2 minute read

You’ve Got a Friend: Pets for Depression and Anxiety


One of the most rewarding parts of being a veterinarian is when I see the close bonds that people have with their companion animals. These family members provide so much love and comfort, it’s clear to me that they are helping their human companions feel less lonely and more connected. 

More and more evidence is showing the physical and mental health benefits of living with pets. Pets are proven to alleviate depression and anxiety. 

Here’s some of what we’ve learned about these important relationships.

The Bad News: Loneliness Is an Epidemic

Even before the devastating blow of the COVID‑19 pandemic, loneliness had reached epidemic proportions, especially among our elders. In 2019, the Human Animal Bond Research Institute (HABRI) co‑hosted a Summit on Social Isolation and Companion Animals. Among the findings they shared:

  • A 2018 Cigna survey found nearly half of Americans reported sometimes or always feeling alone. 
  • Social isolation increases health risks comparable to obesity and cigarette smoking. 
  • It also is associated with depression, cardiovascular disease, cognitive decline, decreased mobility, and risk of early death. 

The Good News: Pets Can Help Us Feel Less Lonely

Mars Petcare and HABRI commissioned a study that found significant reductions in loneliness when people interact with pets. 

  • 80% of pet owners report their pet makes them feel less lonely. 
  • 85% of respondents (both pet owners and non–pet owners) believe interaction with companion animals can help reduce loneliness.
  • 76% of respondents believe human‑animal interactions can help address social isolation. 
  • Pet owners with the closest bonds to their pets reported fewer feelings of loneliness and social isolation.

Pets for Depression and Anxiety

We all know how interrelated our physical and mental health are. That’s why exercise has often been shown to boost people’s moods. People who interact with pets report less loneliness and stress, and they tend to get more exercise, which decreases the risk of heart disease.  

HABRI’s research shows the following mental health benefits to living with pets:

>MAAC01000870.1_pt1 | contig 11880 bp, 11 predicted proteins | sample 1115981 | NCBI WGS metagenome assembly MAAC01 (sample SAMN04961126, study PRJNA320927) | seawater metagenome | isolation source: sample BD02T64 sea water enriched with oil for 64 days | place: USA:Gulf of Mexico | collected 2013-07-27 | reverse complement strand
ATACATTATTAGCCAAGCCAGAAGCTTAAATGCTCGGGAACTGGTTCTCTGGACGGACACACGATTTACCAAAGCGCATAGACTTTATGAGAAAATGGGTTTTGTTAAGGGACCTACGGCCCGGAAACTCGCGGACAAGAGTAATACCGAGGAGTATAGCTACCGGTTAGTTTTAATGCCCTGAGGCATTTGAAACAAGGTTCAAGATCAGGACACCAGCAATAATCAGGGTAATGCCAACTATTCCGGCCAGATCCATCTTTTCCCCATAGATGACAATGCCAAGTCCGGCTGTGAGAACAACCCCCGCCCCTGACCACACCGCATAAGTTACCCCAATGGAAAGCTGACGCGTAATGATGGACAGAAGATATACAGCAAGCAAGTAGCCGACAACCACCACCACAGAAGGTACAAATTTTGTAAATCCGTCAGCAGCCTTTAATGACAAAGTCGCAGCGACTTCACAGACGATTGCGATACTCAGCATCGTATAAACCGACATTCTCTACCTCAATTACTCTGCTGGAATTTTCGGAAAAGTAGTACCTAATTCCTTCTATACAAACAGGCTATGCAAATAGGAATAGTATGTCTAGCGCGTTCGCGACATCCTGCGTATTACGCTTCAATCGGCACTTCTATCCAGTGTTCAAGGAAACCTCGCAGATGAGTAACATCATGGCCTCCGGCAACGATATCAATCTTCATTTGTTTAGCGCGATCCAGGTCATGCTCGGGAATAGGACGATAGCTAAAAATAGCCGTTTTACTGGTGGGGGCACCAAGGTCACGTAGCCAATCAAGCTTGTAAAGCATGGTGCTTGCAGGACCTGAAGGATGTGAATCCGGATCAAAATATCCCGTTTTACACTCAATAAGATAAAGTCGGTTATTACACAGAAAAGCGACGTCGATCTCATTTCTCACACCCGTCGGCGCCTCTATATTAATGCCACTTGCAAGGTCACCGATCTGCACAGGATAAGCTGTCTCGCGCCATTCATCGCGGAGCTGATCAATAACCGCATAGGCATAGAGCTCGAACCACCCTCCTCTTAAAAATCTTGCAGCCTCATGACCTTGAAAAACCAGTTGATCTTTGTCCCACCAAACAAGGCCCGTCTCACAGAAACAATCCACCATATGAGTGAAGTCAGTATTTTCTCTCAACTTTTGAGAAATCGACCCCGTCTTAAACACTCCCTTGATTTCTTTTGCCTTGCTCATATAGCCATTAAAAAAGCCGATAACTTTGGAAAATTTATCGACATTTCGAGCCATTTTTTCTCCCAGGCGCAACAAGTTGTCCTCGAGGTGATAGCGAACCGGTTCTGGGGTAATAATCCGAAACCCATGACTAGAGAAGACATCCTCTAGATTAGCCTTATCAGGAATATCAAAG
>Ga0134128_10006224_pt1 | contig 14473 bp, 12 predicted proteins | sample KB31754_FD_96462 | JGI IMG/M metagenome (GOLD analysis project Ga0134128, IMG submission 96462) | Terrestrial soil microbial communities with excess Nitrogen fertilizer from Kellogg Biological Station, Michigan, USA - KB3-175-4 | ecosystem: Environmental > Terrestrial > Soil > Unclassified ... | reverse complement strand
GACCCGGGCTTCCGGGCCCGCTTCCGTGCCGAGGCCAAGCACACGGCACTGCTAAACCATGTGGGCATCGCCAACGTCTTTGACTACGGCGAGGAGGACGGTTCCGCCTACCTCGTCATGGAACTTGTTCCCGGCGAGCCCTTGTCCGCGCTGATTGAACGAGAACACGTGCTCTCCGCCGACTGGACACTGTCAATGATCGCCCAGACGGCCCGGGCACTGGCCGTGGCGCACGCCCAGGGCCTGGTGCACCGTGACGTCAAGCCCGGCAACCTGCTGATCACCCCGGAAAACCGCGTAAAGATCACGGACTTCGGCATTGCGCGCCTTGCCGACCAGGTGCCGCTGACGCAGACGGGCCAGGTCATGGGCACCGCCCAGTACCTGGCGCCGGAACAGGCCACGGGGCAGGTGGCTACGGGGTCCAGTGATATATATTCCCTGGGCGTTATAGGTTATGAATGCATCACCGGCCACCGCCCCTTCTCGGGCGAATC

• Pet owners are less likely to be obese and more likely to meet physical activity guidelines.
  • Pets provide a welcome distraction from the stresses of managing a mental health condition.
  • Children learn important lessons about attachment and caring from living with pets. 
  • Pets contribute to a stronger sense of identity for people with mental health conditions and reduce negative perceptions of diagnoses.
  • Pets provide security and routine.

I’ve heard from several people who seek Vouchers to help them pay for veterinary bills that pets help give them a reason to get out of bed. These stories we hear show how what we’re doing is helping not only the pets but also the people. I love that!

Talk to Your Pets

I talk to my pets all the time, so I was glad to learn that talking with animals is another way that pets help alleviate depression and anxiety. For people experiencing loneliness, depression, or anxiety, pets can fill a need for people to talk to or confide in someone. Pets help people develop social awareness and relationship skills that improve human interactions. And of course, you can get to know people in your neighborhood by walking your companion animal.

We form strong bonds with our companion animals that can help us face difficulties like loneliness, depression, and anxiety. Whether it’s from unconditional love, increased exercise, more socializing, or just the simple comfort of snuggling, these relationships are helping pet parents find health and wellness.

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